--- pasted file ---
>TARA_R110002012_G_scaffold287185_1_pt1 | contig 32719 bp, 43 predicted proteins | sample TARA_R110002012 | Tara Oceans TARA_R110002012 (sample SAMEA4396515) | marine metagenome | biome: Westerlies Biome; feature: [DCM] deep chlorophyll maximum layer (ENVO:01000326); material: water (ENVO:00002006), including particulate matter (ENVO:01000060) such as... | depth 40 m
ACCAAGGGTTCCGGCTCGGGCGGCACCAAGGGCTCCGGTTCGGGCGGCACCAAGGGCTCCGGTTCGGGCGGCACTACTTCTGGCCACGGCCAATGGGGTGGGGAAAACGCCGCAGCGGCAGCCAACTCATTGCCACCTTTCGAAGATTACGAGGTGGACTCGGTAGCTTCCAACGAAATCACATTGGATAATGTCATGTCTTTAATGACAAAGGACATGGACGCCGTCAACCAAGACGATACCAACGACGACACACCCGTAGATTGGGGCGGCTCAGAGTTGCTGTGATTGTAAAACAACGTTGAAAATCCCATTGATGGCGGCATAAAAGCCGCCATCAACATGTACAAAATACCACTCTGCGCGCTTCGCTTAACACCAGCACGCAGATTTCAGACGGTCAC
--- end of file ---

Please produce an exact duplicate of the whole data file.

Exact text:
>TARA_R110002012_G_scaffold287185_1_pt1 | contig 32719 bp, 43 predicted proteins | sample TARA_R110002012 | Tara Oceans TARA_R110002012 (sample SAMEA4396515) | marine metagenome | biome: Westerlies Biome; feature: [DCM] deep chlorophyll maximum layer (ENVO:01000326); material: water (ENVO:00002006), including particulate matter (ENVO:01000060) such as... | depth 40 m
ACCAAGGGTTCCGGCTCGGGCGGCACCAAGGGCTCCGGTTCGGGCGGCACCAAGGGCTCCGGTTCGGGCGGCACTACTTCTGGCCACGGCCAATGGGGTGGGGAAAACGCCGCAGCGGCAGCCAACTCATTGCCACCTTTCGAAGATTACGAGGTGGACTCGGTAGCTTCCAACGAAATCACATTGGATAATGTCATGTCTTTAATGACAAAGGACATGGACGCCGTCAACCAAGACGATACCAACGACGACACACCCGTAGATTGGGGCGGCTCAGAGTTGCTGTGATTGTAAAACAACGTTGAAAATCCCATTGATGGCGGCATAAAAGCCGCCATCAACATGTACAAAATACCACTCTGCGCGCTTCGCTTAACACCAGCACGCAGATTTCAGACGGTCAC